EDC Insights

Dec 21
Economic Development Council

Sums are Greater than the Parts: Advanced Materials

By Economic Development Council
Bookmark and Share
headshot_awise.jpgAlison Wise, Clean Technology Business Development Manager

When people think of clean technology, they usually think of clean power and clean water.  Another focus that is integral to the clean technology landscape is known as the Advanced Materials sector.  This industry sector is comprised of members of a value chain that is innovating in ways that apply new materials and modifications to existing materials to obtain superior performance that is critical for the application under consideration. They can also exhibit completely novel properties. In the Seattle-King County region, many industry participants are on the cutting edge of these new networks of opportunities.  Companies like Boeing use these materials in their manufacturing processes; for example, the Boeing 787 makes greater use of composite materials in its airframe and primary structure than any previous Boeing commercial airplane.

Composite materials are made from two or more constituent materials with significantly different physical or chemical properties that, when combined, produces a material with characteristics different from the individual components. The individual components remain separate and distinct within the finished structure. The new material may be preferred for many reasons: common examples include materials which are stronger, lighter, or less expensive when compared to traditional materials. Researchers have also begun to actively include sensing, actuation, computation, and communication into composites, which are known as Robotic Materials.

The increased use of composites and organic polymer resins in the transportation industry presents significant advantages in terms of increased fuel savings and vehicle durability (i.e. anti-corrosion and increased strength). We have grown dependent on car and air travel despite their harmful air emissions. Nearly 20 lbs of CO2 is created for every gallon of gas that is burned to power an average car. Airplanes also consume large amounts of fuel with efficiencies (~70MPG/seat) that are, on average, less than half that of conventional automobiles (~140 MGP/seat) and much lower than busses and trains (~500MPG/seat). Alternative fuel sources for airplanes are just now starting to be tested, so efficiency gains must come from weight loss and improved design. The EDC is helping innovators in this space such as PolyDrop and Vartega Composite Recycling. Both companies are based in Bellevue, and represent different parts of the value chain for composite materials, a sub-sector of the advanced materials sector.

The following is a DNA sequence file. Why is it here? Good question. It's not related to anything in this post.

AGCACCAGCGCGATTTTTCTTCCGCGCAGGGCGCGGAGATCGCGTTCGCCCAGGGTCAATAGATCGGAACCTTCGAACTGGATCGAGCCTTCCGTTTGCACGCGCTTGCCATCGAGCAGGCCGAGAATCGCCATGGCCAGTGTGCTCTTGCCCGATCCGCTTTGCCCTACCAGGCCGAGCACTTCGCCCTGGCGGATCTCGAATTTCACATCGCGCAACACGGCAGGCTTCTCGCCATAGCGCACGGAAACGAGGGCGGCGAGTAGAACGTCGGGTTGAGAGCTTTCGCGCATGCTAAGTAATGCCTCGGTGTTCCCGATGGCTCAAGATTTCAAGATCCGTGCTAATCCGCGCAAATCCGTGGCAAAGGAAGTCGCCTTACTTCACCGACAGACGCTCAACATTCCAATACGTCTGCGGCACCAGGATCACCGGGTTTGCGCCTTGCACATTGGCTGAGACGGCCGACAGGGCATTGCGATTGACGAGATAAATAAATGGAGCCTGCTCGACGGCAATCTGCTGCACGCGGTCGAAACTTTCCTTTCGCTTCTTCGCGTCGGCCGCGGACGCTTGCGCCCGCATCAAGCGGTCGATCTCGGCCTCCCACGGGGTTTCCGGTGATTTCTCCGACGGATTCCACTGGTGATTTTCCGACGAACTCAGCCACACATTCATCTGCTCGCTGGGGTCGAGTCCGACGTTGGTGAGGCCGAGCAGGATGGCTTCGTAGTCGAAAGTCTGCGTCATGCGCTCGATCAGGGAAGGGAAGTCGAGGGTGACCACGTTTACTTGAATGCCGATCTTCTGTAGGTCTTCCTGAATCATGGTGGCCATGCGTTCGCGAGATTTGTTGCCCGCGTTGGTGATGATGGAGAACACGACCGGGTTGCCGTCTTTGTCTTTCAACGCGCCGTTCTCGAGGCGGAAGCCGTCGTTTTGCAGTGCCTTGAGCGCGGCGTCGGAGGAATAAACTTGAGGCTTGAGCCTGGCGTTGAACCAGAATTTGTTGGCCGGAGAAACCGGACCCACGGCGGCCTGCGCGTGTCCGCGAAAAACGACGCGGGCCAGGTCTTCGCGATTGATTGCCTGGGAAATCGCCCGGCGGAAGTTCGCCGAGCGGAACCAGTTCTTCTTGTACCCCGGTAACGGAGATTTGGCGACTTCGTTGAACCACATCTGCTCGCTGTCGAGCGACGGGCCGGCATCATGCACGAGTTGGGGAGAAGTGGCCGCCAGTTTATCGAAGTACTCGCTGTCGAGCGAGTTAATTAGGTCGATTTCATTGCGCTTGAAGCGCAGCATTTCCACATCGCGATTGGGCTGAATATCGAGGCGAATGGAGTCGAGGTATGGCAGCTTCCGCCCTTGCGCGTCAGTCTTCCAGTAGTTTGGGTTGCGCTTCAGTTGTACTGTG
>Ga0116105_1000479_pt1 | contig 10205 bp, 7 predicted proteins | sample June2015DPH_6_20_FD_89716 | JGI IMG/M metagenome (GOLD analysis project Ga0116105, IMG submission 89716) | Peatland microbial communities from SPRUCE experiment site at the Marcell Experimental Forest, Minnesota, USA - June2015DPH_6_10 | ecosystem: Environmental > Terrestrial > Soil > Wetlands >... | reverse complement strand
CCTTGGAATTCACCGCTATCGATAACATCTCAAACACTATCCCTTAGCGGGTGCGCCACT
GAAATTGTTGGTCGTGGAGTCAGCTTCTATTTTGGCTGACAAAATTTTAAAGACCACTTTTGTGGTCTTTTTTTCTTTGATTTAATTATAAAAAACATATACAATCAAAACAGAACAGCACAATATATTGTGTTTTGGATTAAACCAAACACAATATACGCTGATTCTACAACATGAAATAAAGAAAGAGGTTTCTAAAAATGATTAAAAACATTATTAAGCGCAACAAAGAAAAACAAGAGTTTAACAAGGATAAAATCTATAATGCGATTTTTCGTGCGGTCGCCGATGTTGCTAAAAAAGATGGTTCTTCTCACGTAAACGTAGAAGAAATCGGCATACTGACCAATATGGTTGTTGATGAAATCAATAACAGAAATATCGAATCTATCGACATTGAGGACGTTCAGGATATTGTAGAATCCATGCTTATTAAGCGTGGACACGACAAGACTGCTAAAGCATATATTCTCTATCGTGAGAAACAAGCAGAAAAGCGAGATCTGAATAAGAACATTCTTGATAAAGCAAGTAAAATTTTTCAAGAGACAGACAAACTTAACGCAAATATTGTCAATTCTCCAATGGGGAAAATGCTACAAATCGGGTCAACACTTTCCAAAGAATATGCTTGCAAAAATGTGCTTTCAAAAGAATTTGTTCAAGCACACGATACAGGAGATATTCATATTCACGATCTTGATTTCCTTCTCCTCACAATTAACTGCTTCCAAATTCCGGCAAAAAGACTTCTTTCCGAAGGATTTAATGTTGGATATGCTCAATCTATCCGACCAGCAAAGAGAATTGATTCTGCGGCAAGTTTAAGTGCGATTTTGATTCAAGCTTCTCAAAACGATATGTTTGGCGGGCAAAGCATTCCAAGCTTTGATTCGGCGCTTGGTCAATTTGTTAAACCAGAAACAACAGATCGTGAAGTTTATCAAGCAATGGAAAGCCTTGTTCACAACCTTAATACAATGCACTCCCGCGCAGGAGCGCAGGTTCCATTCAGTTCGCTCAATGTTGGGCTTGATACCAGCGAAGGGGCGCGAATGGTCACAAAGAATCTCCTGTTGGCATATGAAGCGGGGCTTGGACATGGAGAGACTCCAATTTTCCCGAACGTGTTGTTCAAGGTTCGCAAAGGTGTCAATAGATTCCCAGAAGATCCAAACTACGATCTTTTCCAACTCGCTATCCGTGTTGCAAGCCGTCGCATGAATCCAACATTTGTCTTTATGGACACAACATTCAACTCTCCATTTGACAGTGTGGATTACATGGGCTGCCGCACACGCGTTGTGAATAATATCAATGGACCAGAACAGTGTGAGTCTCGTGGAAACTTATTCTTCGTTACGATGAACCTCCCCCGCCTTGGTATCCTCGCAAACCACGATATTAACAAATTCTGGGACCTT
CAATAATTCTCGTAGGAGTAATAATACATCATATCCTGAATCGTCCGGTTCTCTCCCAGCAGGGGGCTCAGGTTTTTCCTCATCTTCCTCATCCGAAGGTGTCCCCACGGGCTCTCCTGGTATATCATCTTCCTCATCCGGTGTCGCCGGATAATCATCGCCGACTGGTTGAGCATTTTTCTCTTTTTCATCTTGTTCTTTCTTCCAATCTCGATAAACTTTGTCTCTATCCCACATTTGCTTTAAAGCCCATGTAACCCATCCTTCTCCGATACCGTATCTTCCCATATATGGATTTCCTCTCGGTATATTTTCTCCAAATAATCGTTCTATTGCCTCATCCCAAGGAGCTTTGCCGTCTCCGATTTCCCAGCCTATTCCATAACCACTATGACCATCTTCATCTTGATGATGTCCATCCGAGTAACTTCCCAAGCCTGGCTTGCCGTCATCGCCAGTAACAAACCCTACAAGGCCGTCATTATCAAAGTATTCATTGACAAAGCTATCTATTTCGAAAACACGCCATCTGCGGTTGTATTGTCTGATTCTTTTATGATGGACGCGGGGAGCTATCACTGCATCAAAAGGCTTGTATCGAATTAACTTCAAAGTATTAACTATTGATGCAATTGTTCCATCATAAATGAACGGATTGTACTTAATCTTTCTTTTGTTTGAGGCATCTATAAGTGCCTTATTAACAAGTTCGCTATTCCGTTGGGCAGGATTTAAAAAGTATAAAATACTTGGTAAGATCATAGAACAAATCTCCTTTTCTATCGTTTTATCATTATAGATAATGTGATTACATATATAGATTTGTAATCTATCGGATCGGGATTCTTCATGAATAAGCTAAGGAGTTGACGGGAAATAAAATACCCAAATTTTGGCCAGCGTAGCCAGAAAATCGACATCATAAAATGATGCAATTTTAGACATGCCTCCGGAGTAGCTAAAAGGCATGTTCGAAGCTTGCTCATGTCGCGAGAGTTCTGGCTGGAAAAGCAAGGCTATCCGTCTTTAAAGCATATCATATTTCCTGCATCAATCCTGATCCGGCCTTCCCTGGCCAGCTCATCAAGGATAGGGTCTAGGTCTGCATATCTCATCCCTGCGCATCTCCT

Polydrop approached this opportunity by accelerating the adoption of lightweight materials by solving their electrical conductivity issues. This led to istock_38870810_small-300x300.jpggreater fuel efficiency in vehicle suites, particularly air transportation.  PolyDrop started as a collaboration of a team of students and researchers at the University of Washington. That team included degree holders and candidates in Chemical Engineering, Mechanical Engineering, Biosresource Science, Law and Business Administration. Team members had already gained scientific and business experience with corporations such as Boeing, Alcoa, and Microsoft.  Initially, PolyDrop was just a product, but in 2013, the development team branded both the product and the company as PolyDrop. The objective of the new corporate team was to drive the full-scale production and commercialization of the PolyDrop product to fulfill needs that have long been unmet in the aerospace industry and many others.

vertega.pngVartega Composite Recycling is a recycler of advanced materials – specifically strong and lightweight carbon fiber – used in the aerospace, automotive, wind energy, and sporting goods industries.  They have recently won national recognition by winning their category at the business competition SxSW Eco in Austin, TX.

As the Advanced Materials landscape evolves with innovations strategically integrated into industrial use, the Seattle-King County region’s clean technology stakeholders will continue to collaborate in ways that put us at the forefront of this part of the clean technology sector.

For more information about the Clean Technology cluster, please contact Alison Wise at awise@edc-seaking.org.